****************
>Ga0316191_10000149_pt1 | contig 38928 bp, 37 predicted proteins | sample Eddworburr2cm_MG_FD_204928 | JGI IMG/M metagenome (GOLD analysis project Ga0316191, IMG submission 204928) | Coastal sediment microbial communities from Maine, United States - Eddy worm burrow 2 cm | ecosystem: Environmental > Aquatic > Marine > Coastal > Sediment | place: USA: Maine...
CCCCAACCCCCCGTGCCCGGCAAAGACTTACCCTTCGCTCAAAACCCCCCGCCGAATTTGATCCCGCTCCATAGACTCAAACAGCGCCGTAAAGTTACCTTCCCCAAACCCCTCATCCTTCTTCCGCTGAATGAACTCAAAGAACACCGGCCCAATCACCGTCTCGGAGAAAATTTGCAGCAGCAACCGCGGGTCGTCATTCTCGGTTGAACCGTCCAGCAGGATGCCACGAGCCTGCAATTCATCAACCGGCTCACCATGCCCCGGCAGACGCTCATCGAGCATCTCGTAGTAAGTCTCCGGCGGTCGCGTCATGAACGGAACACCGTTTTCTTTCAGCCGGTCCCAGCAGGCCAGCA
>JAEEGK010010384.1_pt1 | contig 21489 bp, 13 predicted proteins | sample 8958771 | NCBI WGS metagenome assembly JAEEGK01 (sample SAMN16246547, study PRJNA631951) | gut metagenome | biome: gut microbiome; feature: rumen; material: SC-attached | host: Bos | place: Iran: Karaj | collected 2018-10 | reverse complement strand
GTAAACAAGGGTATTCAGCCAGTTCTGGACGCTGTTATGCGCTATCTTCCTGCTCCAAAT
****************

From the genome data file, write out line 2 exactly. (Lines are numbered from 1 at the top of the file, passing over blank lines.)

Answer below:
CCCCAACCCCCCGTGCCCGGCAAAGACTTACCCTTCGCTCAAAACCCCCCGCCGAATTTGATCCCGCTCCATAGACTCAAACAGCGCCGTAAAGTTACCTTCCCCAAACCCCTCATCCTTCTTCCGCTGAATGAACTCAAAGAACACCGGCCCAATCACCGTCTCGGAGAAAATTTGCAGCAGCAACCGCGGGTCGTCATTCTCGGTTGAACCGTCCAGCAGGATGCCACGAGCCTGCAATTCATCAACCGGCTCACCATGCCCCGGCAGACGCTCATCGAGCATCTCGTAGTAAGTCTCCGGCGGTCGCGTCATGAACGGAACACCGTTTTCTTTCAGCCGGTCCCAGCAGGCCAGCA